|Who is it?||Actress, Writer, Producer|
|Birth Day||May 25, 1971|
|Age||49 YEARS OLD|
|Education||Columbia University in New York City. Skowhegan School of Painting and Sculpture, Skowhegan, Maine.|
Feinstein, the daughter of a dermatologist and a nurse, was raised in Miami, Florida. Her father was born Jewish and her mother, who was Catholic, converted to Judaism. She became interested in art in elementary school and took private lessons. She also studied with her Artist grandmother. She graduated with a Bachelor of Arts from Columbia University in 1993, studying religion, philosophy and studio art. In 1993 she also studied at the Skowhegan School of Painting and Sculpture in Maine. Feinstein applied for a Master of Fine Arts from Yale University, but believes she was rejected because she wore a transparent plastic miniskirt and a T-shirt reading “I’m a Satisfier”.
In 1994 her works were shown for the first time in the Sonnabend Gallery Artist Invitational group showing. In that year she also showed at the Exit Art "Let the Artist Live" exhibit where she built a Sleeping Beauty’s gingerbread house in which she actually slept. It was there she met John Currin who is known for satirical and even pornographic studies of female figures. They married three years later on Valentine's Day. She and Currin have two sons and a daughter.
In 1999 while working as a receptionist at the Marianne Boesky gallery, Boesky saw some of her sculpture sketches and relieved her of that position so that she could show her works. This was Feinstein's first solo show. The gallery has had three showings of her work.
In 2000 Feinstein exhibited works in "Pastoral Pop" at the Whitney Museum at Philip Morris and 2000 at "The Americans" exhibition at the Barbican Centre in London. Her 2001 debut solo show was inspired by her trip to palaces in Munich and Vienna.
In 2002 Feinstein and Currin published a 24-page book of their works at the Hydra Workshop in Hydra, Greece which they titled The Honeymooners, John Currin and Rachel Feinstein. It includes an interview conducted by Sadie Coles.
In 2004 she displayed her plywood sculpture "The Crucifixion" at the Friedrich Petzel Gallery. The life-sized depiction consisted of four figures: Jesus on the cross, Mary at his feet, John the Baptist and Saint John. A reviewer remarked that rather than making a joke of the scene, as several contemporary artists had done, she had produced a work that was "startling" as well as "evocative and fresh."
In 2005 she produced a show at the Boesky Gallery featuring elderly women posed in ornate costumes and wigs. She painted them in oils on ovals of glass and had them photographed. Her inspiration for the set of pieces was Miss Havisham from Great Expectations. She told an interview that being pregnant at the time, "I guess I was thinking about mortality, feminine beauty, my fears about being a mother and an Artist." An ArtForum reviewer noted that the costume and pose of one drawing was a "nearly identical copy" of a Feinstein photograph in a Marc Jacobs advertisement from the year before and that the elderly model in fact looked much like Ms. Feinstein might look when she aged. The reviewer wrote the "(self-)portraits" felt "in line with the current vogue for noble iconography" and also described them as "celebratory caricatures, self-indulgent and vain." She also criticized the one foam and three wood sculptures from the exhibition as "merely clunky hybrids of kitschy Cubism and craft."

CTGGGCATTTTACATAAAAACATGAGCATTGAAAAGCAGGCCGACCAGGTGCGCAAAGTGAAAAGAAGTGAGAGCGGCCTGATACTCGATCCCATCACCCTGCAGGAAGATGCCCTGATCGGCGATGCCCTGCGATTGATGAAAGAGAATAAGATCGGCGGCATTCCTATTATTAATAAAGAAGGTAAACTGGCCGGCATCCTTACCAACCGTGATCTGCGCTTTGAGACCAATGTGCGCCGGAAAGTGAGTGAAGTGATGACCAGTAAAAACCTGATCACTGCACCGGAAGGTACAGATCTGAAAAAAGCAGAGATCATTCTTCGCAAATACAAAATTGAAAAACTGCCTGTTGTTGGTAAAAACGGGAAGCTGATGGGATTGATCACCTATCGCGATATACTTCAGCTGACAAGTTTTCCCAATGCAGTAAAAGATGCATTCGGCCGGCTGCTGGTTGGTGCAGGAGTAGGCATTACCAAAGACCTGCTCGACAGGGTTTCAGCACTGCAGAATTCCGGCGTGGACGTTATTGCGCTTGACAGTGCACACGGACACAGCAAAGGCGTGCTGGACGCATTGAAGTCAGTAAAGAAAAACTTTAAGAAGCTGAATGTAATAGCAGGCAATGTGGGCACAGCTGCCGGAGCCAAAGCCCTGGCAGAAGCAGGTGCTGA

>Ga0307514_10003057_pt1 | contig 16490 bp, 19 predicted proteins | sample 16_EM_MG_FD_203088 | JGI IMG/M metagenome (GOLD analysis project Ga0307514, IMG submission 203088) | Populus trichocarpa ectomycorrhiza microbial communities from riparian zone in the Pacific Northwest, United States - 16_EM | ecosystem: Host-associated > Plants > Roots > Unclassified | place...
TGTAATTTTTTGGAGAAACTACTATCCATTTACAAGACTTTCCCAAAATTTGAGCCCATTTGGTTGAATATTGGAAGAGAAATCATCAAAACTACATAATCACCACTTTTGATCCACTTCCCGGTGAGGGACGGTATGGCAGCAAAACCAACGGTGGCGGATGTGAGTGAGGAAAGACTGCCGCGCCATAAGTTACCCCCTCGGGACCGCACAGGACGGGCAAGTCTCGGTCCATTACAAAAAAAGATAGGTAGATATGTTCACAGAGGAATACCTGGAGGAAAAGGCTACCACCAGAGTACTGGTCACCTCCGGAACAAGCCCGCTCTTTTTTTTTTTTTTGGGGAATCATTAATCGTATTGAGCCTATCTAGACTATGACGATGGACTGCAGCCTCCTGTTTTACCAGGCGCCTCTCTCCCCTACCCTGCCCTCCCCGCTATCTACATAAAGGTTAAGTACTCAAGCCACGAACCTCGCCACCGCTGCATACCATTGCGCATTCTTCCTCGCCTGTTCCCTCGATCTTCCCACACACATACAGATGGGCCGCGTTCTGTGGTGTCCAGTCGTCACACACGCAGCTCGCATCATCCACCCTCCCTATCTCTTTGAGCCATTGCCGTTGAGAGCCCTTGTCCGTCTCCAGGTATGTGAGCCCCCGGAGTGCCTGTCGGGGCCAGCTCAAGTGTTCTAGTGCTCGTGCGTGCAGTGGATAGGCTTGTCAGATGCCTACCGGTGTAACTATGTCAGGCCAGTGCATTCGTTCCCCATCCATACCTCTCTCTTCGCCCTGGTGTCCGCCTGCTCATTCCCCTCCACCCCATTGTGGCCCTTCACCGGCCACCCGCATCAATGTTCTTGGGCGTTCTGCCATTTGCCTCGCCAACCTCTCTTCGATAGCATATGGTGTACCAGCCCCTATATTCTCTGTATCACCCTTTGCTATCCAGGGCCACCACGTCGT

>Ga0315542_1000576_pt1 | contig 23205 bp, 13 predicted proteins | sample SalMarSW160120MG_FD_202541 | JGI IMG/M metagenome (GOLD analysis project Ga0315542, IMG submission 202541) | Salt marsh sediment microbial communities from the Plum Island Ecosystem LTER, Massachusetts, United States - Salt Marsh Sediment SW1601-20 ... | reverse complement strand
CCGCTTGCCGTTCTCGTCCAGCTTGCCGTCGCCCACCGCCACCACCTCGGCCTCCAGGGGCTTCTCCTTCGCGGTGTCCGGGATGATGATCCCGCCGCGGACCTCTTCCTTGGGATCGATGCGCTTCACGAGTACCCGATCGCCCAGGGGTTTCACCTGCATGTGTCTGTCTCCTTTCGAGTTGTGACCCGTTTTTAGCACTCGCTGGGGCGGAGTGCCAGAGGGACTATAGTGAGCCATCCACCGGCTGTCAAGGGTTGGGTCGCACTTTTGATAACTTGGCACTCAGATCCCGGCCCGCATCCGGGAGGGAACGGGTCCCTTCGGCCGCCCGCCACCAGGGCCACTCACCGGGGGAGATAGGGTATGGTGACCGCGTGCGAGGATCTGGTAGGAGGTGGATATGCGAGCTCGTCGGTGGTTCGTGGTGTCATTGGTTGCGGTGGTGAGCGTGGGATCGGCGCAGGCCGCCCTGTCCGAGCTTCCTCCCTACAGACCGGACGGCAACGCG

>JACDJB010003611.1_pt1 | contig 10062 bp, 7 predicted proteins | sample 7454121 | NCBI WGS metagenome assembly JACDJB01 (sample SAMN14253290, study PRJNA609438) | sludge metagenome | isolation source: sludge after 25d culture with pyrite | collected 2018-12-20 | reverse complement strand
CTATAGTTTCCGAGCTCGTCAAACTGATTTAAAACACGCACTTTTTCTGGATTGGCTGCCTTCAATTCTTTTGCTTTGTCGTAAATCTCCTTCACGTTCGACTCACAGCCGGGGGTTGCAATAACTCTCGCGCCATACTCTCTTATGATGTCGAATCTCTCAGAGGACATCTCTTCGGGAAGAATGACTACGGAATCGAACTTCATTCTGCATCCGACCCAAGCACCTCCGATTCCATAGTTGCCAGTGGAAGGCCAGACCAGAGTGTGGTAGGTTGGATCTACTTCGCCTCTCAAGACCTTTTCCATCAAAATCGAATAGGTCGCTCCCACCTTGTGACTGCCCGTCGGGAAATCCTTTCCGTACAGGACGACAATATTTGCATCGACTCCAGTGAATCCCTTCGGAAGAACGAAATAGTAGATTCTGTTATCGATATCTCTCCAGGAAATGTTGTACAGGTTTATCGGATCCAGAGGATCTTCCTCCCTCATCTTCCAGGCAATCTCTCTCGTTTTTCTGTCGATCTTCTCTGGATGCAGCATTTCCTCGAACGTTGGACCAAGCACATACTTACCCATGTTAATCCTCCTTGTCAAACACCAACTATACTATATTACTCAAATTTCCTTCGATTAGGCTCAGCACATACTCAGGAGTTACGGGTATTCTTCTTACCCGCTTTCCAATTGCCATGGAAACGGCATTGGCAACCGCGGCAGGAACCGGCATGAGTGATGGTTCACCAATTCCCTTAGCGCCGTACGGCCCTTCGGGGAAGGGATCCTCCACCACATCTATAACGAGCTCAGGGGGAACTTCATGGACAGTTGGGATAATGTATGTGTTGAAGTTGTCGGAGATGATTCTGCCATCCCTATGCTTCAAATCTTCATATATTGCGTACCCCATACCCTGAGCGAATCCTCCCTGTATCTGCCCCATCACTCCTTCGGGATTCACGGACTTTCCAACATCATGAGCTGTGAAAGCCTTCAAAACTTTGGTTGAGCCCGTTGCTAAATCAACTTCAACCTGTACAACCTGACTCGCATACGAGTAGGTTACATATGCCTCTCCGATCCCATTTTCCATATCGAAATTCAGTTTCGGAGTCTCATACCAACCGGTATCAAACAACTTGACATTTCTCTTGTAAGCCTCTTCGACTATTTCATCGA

In 2007 a steel gilded Equestrian statue she called "Cuatro" for Don Quixote became part of the Public Art Project of Anyang, South Korea. It is six meters high.
Her 2008 show "Puritan's Delight” combined pieces displaying "disparate references to art history, cultural history, and contemporary life" and "mixed Cubism, Deconstruction, Mexican crosses, furniture-making techniques, Puritan spartanism, and Viennese elegance." Notable pieces included a woman posing erotically, two dancing satyrs, a Renaissance-era avenging angel, wood sculptures of prancing horses with white pompadors painted in high-gloss enamel and a black stained collapsed wooden carriage holding a working lantern.
The Fashion Fund Award committee commissioned Feinstein to create their 2010 award. She created it in the form of a swan which she described as “a pure, elite thing.” For the ceremony she created 20 “one-of-a-kind” awards cast in bronze.
In January 2011 she opened her show “The Snow Queen" at Lever House in New York. It combines Carpenter Gothic architecture and Baroque painting to present vignettes of Hans Christian Andersen fairy tale The Snow Queen, showing Feinstein's "flair for synthesizing myriad fascinations." The exhibited included painted wood toy Soldiers, roses, children, and ice, as well as a lacquered gold coach which was displayed outside in the January snow. The Vogue magazine reviewer wrote that she "explores the themes of fantasy, ruin, and beauty to create a magical universe of her own."
From November 2012 to January 2013 the Gagosian Gallery held Feinstein's first exhibition in Rome, Italy. For it she created an impressionistic panoramic wallpaper of Rome covering different historical periods, painted and displayed on mirrors and accompanied by life size wooden sculptures inspired by depictions of early Christian saints and martyrs.